RAPTORS BLOG: Is it time to add Birch to the starting lineup and make Barnes a sixth man again?

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Short and sweet today, because how much can you really get out of that miserable Raptors game in New Orleans?

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There will be a few nights each season where a team appears to have nothing in the tank and players appear as if they have never played with each other before. He was one of them.

Against a revitalized New Orleans team (how interesting will the Pelicans be if Zion Williamson gets back into shape and plays again?) With the departure of CJ McCollum, he never doubted.

The Raptors don’t have an answer for Jonas Valanciunas. Luckily, they only face him (and top Nikola Jokic, for good measure) twice a season. If they meet Joel Embiid in the playoffs, it won’t be a long streak.

And we have some concerns about the wear and tear that comes with players like OG Anunoby or Scottie Barnes (or even Pascal Siakam) trying to bump into league monsters (as well as Fred VanVleet’s workload). Go back 10-15 years and this argument would make you laugh… players were supposed to play every game and as much as possible… but things have changed. Medical science has come a long way. Even if teams barely practice, the Raptors’ workload, including the challenge of trying to hit real 7-footers, is going to lead to negative outcomes, whether it’s losses or injuries. I’m not a doctor, but that sounds pretty basic.

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The break comes at the right time. Gary Trent Jr., VanVleet and Barnes need it as much as anyone. Trent fell back after his push, VanVleet’s workload is huge. Barnes is coming off a season in college where he played shorter and significantly fewer games each week. His rookie season has been a resounding success so far and he is the future of the franchise, but it makes sense to reduce his workload a bit. Does this mean start Khem Birch? May be. Barnes has done very well as the sixth man at Florida State. Even though Toronto doesn’t have a real center, Birch can only play there and Precious Achiuwa is the best there too (while Chris Boucher is in the best position to be a power forward. Siakam and Anunoby can play at pretty much anywhere, but in perfect worlds. Siakam is a full-fledged player-time power forward and Anunoby is a prototype three.)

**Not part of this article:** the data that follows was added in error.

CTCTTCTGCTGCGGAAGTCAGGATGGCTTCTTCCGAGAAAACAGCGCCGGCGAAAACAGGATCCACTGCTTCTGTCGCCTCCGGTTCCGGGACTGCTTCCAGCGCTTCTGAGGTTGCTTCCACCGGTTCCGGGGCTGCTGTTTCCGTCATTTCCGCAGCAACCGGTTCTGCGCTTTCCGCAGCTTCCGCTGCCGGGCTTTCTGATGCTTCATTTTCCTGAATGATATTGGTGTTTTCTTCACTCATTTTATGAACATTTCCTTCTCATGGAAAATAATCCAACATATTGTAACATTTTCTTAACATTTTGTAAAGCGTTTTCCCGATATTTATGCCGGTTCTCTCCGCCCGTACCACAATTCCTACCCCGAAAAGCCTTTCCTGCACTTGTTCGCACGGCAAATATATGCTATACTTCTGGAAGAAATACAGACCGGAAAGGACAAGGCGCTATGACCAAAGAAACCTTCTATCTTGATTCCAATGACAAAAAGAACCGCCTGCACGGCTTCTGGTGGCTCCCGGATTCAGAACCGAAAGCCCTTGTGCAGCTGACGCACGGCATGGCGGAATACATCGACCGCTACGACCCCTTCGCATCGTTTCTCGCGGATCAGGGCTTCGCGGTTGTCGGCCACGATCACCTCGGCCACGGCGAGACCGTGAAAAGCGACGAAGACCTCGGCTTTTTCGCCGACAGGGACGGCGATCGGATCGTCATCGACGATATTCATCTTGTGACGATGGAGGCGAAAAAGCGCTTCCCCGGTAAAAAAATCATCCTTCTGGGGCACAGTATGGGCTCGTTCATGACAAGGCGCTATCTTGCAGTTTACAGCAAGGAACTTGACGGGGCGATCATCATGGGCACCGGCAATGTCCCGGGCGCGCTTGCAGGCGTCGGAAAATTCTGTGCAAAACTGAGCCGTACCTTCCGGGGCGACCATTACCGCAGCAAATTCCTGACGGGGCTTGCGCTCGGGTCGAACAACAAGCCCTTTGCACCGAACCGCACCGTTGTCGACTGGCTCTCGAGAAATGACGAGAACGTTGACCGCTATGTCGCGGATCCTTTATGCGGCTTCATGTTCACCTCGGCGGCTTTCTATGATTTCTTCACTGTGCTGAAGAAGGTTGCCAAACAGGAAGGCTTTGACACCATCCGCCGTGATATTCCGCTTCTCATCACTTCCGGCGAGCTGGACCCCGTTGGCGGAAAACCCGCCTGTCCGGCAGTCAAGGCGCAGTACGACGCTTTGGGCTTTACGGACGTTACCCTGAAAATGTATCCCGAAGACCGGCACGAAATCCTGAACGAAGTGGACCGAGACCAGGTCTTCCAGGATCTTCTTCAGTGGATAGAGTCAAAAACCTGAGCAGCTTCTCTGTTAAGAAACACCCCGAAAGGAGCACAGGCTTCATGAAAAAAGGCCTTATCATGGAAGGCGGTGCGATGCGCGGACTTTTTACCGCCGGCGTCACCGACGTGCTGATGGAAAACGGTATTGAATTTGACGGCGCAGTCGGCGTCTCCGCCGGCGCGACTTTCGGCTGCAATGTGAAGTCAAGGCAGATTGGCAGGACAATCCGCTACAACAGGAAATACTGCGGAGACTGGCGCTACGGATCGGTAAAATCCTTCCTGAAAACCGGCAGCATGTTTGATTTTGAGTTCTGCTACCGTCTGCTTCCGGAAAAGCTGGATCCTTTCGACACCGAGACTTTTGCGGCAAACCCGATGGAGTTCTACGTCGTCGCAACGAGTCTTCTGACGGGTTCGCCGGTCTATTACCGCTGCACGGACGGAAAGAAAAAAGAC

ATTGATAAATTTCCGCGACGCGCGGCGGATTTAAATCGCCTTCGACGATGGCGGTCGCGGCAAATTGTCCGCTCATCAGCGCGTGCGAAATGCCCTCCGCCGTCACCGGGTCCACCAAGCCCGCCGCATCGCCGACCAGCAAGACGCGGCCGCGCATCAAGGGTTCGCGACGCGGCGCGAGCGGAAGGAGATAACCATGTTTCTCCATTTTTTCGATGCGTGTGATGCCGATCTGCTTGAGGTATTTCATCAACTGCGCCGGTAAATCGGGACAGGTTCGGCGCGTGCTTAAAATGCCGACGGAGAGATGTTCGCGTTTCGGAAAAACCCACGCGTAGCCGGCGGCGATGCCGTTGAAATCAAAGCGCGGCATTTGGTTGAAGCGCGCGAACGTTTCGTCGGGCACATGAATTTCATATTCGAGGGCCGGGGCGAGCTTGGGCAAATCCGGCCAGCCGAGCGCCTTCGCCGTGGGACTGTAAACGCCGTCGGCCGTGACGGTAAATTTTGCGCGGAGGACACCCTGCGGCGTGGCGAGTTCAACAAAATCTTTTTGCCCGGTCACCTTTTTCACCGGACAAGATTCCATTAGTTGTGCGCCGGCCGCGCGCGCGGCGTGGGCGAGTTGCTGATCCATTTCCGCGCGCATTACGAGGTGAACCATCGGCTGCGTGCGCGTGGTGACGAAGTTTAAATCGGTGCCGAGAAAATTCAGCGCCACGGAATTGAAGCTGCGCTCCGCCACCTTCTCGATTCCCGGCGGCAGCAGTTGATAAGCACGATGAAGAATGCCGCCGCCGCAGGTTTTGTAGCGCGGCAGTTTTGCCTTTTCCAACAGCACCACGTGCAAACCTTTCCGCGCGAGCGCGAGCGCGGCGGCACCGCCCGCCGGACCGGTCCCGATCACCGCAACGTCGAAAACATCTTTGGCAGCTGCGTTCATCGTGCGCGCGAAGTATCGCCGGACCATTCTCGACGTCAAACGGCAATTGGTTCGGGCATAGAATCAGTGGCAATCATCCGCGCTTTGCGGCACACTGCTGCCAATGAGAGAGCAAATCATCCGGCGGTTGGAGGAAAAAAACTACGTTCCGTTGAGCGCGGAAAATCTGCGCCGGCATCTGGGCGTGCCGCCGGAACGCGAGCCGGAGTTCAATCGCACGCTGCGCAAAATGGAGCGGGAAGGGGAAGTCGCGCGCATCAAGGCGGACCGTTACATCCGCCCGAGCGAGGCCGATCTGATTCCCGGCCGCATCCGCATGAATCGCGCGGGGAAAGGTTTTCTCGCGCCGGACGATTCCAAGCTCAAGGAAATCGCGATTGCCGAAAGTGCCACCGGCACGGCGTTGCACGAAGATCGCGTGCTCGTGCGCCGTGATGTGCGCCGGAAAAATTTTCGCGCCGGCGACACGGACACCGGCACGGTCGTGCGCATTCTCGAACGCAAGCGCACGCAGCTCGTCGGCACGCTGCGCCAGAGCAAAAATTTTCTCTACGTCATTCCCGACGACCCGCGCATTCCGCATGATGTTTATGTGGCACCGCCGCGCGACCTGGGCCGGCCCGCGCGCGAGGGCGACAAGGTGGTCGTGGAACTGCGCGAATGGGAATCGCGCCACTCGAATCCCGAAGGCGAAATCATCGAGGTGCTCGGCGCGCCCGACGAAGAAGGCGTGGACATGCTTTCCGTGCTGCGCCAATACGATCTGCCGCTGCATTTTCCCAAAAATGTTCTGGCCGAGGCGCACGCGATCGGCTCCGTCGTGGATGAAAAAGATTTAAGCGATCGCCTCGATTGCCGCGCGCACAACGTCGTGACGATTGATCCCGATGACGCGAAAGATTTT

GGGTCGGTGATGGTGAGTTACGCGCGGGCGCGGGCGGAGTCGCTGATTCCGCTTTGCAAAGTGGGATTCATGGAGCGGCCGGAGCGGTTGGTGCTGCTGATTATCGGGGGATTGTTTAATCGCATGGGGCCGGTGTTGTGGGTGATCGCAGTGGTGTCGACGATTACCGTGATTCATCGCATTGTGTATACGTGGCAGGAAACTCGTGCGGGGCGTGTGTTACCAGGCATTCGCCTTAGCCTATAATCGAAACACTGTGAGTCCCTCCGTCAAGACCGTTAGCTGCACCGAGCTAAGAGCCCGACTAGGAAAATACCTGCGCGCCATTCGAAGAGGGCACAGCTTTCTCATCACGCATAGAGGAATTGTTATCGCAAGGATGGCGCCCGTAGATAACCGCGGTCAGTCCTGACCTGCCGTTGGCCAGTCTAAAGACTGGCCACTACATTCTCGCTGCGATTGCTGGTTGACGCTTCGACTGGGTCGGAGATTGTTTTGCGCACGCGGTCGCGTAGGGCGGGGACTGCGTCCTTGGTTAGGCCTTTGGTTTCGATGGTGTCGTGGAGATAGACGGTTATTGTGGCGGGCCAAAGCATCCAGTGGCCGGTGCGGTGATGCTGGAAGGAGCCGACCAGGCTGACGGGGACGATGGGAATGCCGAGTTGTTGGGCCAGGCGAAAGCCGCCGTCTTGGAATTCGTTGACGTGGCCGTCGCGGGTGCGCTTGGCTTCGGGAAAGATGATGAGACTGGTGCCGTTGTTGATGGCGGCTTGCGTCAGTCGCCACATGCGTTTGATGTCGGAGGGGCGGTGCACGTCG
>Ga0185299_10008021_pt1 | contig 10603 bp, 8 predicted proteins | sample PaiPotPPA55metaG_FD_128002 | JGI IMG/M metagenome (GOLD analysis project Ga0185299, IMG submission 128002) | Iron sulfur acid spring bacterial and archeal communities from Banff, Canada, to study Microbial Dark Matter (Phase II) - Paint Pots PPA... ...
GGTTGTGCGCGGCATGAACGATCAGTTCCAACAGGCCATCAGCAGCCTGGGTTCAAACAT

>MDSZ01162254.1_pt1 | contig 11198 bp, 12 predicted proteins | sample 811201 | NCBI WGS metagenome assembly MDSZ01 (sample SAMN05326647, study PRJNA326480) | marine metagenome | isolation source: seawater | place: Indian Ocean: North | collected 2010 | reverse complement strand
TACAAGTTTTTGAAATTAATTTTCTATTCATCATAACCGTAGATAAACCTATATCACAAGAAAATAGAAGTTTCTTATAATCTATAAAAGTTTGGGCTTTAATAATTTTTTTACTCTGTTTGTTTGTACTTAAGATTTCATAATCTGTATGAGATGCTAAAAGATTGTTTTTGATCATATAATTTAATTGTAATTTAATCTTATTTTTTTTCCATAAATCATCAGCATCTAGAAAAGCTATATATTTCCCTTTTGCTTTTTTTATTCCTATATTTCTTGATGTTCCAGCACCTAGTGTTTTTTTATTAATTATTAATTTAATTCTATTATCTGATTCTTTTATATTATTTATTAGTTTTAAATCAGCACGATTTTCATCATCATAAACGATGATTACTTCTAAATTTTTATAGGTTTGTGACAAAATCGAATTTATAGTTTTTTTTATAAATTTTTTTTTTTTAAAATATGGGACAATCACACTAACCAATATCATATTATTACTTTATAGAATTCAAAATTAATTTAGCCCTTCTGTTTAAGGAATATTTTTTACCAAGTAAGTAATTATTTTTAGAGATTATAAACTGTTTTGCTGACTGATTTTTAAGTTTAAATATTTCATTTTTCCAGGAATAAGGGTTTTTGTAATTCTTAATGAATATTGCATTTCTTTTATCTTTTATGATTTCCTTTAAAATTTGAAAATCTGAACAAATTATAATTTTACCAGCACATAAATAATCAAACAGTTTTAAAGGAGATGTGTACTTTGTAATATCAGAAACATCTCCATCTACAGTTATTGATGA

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Also, with Thaddeus Young pictured, starting Birch so you don’t have to figure out how to juggle Birch, Young, Boucher, and Achiuwa off the bench could make life easier for Nick Nurse.

It’s not like the bench was good. It’s one of the weakest reserve groups in the NBA overall.

And it’s not like Barnes seems like one to shy away from a temporary “demotion” (he’d still finish games).

Worth a thought, anyway.

ANCIENT RAPTOR OF THE NIGHT:

DeMar DeRozan:

It’s getting ridiculous. DeRozan owns this place. He plays a ridiculous role, moving into the non-Top 5 MVP lineup. DeMar had 40 points and 7 rebounds in a win over his former team, San Antonio. DeRozan has averaged 37.4 points, 5 rebounds and 5.2 assists over his last 5 games, shooting 61% from the field. He’s only fired 7 three-pointers in that span, making it 3, showing that not everyone needs an outside shot to dominate offensively.

NIGHT CANADIAN:

Chris Boucher:

On a night when almost all of the Raptors just didn’t have it, Boucher stepped up with a solid outing. It’s fair to say that only Boucher and Fred VanVleet played to or near their usual standards, which is likely why the Raptors were destroyed by New Orleans.

THREE STARS

1 CJ McCollum

2 Jonas Valanciunas

3 Fred Van Vleet

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